For instance, you can simply bulldoze through restricted areas at multiple points on Precinct in the Push mode to flank enemies from an unexpected angle. Conversely, if you think you’re safe because your flank is blocked by territory that’s restricted to the enemy team, you’re probably not. Furthermore, it just feels sloppy to have so many restricted areas so close to the objectives themselves. And finally, these boundaries accentuate Precinct and Refinery’s worst characteristics – their linear and narrow design. Elsewhere, Crossing is barren to a fault, Hideout opens with a nightmare of a chokepoint on Security Push, and fighting through the densest parts of Summit took a toll on my performance. On the whole, the maps betray Insurgency: Sandstorm’s humble origins more than any other element when compared to its big-budget kin.
I’ve seen a few minor bugs, but most are of the graphical and hopefully easy-to-fix variety. I can only think of three larger issues worthy of bringing up: there is no way to disable the hysteria-inducing mic chirp noises of allied players even if you mute them, initiating a vault over an obstacle can be noticeably finicky, and on two occasions my gun inexplicably refused to fire for a few seconds… and yes, it was loaded. Some players have complained about a low framerate, but my experience on both a GeForce 2080 TI and 1070 I’ve only seen minor performance issues on the Summit map.
Maintaining a level playing field while also rewarding time invested means that progression in Insurgency: Sandstorm is purely aesthetic in nature. Each of the 33 firearms and the dozen or so attachments are unlocked from the very get-go, with the only limiting factors being your class, faction, and loadout points. The Breacher class, for example, has different primary weapon choices than the Gunner, but each has the same amount of points to customize their guns and gear as they see fit. Tinkering with point distribution proved to be a fun process of trial and error. If you want an absolutely decked out primary, for example, you can ax your explosives, armor, and secondary weapon and dump all of those points into attachments like a suppressor, foregrip, laser sight, and optic.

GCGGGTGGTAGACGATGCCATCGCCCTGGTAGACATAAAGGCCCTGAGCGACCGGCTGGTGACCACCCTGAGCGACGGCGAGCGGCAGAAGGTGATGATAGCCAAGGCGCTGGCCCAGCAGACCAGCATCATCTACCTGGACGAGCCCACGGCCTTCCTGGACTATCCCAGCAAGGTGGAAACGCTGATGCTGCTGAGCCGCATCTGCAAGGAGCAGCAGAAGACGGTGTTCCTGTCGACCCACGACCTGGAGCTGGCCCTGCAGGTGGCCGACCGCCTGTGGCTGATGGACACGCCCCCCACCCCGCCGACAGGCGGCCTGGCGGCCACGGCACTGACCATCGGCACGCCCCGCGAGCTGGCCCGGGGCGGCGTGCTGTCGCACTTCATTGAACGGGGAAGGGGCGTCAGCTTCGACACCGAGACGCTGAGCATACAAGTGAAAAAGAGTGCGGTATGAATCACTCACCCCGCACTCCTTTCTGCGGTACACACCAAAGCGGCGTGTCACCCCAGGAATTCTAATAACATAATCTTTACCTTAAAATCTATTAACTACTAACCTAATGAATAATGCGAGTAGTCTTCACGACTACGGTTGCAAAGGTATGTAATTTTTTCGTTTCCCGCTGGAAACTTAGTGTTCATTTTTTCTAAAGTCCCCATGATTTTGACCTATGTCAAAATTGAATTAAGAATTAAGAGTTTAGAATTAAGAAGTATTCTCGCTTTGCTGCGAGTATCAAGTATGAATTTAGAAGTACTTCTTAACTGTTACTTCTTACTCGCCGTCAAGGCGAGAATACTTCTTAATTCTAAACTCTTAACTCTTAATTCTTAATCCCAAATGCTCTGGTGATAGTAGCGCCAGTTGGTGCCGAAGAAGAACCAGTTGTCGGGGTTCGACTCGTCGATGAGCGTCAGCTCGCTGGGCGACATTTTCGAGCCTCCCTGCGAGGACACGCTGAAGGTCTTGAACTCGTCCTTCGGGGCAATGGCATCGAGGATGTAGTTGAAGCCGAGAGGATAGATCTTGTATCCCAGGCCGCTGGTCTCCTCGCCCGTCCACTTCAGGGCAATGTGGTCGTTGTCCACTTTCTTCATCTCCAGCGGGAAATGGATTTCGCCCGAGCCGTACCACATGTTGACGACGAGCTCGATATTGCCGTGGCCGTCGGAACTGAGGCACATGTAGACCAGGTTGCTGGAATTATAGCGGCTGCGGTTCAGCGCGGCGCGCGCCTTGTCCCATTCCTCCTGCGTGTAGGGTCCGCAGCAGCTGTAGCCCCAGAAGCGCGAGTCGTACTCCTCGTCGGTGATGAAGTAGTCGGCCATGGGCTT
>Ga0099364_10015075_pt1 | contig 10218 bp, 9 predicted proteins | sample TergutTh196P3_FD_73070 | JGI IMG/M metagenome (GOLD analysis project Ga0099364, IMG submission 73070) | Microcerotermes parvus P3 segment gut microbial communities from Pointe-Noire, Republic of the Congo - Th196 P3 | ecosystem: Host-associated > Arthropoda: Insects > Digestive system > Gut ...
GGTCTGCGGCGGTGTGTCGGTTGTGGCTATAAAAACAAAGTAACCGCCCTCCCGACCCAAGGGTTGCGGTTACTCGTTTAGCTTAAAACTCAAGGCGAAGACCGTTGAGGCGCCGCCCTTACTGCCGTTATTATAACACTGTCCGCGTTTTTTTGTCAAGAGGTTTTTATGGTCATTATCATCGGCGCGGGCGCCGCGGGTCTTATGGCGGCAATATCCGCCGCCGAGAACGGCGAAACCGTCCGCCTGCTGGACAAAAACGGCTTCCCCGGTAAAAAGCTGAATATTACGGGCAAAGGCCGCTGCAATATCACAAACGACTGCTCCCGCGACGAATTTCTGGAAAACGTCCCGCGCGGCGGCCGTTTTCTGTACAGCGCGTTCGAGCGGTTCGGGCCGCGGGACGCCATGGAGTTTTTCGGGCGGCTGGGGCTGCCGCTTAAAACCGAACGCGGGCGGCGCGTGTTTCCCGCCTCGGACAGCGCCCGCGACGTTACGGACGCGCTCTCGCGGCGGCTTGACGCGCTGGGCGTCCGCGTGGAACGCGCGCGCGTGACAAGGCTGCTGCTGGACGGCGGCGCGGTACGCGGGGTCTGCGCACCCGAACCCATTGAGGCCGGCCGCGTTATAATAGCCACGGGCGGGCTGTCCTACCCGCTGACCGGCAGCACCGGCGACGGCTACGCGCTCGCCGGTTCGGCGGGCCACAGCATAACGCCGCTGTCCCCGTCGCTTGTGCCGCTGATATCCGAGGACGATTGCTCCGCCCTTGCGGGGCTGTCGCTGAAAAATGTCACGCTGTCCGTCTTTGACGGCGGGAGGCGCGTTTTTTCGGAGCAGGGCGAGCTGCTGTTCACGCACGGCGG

You may not always get to play as your favored class, though, because most roles have a limit on how many people are allowed to play them at a time. Playing as the Marksman, is a first-come, first-served endeavor. However, I was never particularly disappointed at the prospect of being forced into the plain-old Rifleman role, as that basic class offers fantastic versatility and has no problem competing with more specialized archetypes.
While most of the eight classes simply offer exclusive weaponry, the Observer and Commander are clear outliers. A Commander can call in powerful ordnance like chemical mortars, drone bombers, or a helicopter gunship – but only if the radio-operating Observer is standing close by. Crucially, all members of this fire support team need to be alive to get anything done.
When you’ve cut your teeth on the versus playlist you can up the stakes in a ranked competitive queue. Here a lengthier version of Firefight with five players on each team serves as the only mode and weapons, attachments, and equipment are all much more expensive, resulting in the use of barebones loadouts. Communication is key, and comms remain active even after you’ve died. While my experience in ranked is limited I love what I’ve played so far – the competitive playlist makes Sandstorm’s best mode even better. With that said, I think the inclusion of seasonal ranked rewards would be a welcome incentive to increase the apparently barren matchmaking pool. Finally, there is a tutorial and cooperative versus AI mode if you need a bit of practice before heading into multiplayer.